If we want to give extra information about a noun, and an adjective (Unit 64) is not enough, we can use a relative clause. Relative clauses often begin with one of the relative pronouns: who, which, that, where and whose.


For people, begin the relative clause with who or that:

I know a man who played hockey for the Edmonton Oilers.
He played hockey.

Do you know the woman that can help us?
She can help us.


For things, begin the relative clause with which or that:

I want a word which means 'very surprised'.
It means 'very surprised'.

The two cars that caused the accident drove away.
They caused the accident.


For places, begin the relative clause with where:

Britain is one country where they drive on the left side of the road.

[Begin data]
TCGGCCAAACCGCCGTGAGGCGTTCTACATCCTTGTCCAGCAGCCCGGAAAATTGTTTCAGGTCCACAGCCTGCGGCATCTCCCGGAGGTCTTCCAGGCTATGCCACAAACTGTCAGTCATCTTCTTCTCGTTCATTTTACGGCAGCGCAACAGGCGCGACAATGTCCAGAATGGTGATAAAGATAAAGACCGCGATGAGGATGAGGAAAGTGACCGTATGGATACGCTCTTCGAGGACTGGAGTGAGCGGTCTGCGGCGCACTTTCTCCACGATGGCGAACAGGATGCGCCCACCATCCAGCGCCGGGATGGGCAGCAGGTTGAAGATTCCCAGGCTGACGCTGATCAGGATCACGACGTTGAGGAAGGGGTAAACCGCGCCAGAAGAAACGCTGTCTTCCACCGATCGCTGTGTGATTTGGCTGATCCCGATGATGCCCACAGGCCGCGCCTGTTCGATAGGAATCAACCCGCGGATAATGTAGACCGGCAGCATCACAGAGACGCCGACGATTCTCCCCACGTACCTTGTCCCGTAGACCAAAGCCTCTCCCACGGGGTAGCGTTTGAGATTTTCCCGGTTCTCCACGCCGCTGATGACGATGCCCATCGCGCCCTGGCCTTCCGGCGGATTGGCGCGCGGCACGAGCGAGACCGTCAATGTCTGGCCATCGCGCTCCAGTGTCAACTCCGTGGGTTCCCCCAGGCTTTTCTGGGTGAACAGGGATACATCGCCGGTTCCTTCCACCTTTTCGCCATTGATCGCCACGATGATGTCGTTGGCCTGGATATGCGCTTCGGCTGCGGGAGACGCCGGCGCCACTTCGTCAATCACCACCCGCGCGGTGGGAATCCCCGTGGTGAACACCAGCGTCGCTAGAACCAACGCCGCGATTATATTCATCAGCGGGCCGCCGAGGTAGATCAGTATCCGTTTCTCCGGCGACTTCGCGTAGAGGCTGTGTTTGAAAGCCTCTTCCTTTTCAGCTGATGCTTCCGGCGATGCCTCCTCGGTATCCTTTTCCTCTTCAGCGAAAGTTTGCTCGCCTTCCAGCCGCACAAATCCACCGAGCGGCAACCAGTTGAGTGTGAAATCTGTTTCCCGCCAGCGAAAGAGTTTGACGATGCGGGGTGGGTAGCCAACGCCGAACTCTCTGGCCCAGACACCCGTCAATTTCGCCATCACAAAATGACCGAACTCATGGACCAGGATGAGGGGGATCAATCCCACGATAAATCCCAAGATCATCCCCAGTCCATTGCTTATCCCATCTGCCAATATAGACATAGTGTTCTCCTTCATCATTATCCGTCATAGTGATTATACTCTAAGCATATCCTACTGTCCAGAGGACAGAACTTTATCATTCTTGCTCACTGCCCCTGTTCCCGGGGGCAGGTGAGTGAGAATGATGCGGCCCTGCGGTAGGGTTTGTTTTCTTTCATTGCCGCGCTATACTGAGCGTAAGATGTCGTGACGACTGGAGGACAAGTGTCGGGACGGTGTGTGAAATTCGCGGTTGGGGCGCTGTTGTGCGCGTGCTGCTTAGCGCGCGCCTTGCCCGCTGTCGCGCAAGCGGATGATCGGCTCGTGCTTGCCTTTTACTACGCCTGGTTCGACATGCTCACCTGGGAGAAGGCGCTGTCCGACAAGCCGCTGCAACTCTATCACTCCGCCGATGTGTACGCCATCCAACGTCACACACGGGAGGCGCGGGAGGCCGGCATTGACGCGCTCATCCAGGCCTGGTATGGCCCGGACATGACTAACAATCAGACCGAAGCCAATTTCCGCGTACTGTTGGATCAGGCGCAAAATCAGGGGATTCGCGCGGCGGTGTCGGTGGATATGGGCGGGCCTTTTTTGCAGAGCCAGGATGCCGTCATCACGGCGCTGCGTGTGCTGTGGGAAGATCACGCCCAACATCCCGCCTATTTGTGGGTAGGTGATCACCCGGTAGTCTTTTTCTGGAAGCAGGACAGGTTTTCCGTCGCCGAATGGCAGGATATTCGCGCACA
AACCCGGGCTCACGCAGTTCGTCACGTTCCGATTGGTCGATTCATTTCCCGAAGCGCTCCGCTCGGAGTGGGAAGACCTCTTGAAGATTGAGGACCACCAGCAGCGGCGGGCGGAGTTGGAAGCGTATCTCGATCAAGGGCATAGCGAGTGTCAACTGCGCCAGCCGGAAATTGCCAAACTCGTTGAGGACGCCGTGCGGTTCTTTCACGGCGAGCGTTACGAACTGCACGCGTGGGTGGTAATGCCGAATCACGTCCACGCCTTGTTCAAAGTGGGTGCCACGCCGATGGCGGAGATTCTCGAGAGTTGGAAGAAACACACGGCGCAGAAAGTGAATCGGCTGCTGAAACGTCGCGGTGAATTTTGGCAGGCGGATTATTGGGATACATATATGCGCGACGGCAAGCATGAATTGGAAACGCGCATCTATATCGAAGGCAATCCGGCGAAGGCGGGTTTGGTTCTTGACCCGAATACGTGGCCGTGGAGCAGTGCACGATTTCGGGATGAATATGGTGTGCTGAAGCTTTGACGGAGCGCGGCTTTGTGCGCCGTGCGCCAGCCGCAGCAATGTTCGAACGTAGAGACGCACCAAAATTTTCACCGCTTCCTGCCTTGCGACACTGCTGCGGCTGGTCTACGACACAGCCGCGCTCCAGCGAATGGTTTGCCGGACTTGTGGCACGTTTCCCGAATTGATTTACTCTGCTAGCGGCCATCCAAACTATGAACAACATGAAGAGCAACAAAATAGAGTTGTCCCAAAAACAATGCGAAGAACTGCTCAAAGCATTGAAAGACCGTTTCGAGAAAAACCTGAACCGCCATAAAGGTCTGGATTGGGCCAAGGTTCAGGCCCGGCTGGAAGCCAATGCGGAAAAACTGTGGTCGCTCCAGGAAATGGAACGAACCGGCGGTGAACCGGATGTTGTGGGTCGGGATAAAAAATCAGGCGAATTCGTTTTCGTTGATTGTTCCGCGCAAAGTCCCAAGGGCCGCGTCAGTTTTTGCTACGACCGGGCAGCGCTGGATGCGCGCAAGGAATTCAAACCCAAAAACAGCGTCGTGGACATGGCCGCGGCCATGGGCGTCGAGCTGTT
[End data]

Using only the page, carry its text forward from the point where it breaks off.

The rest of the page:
They drive on the left side of the road there.


For GENITIVE (Unit 49), begin the relative clause with whose:

Do you know the man whose daughter is a doctor?
His daughter is a doctor.


We can leave out the relative pronoun:

if it is an OBJECT PRONOUN (Unit 50)

The doctor - I go to studied in Canada. (I go to him.)
The students - I know are very friendly. (I know them.)

if the first verb in the relative clause is be.

Did you see the man - standing by the door? (who was standing)
The boy - knocked down by the car was John. (who was knocked)

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Exercise 60.1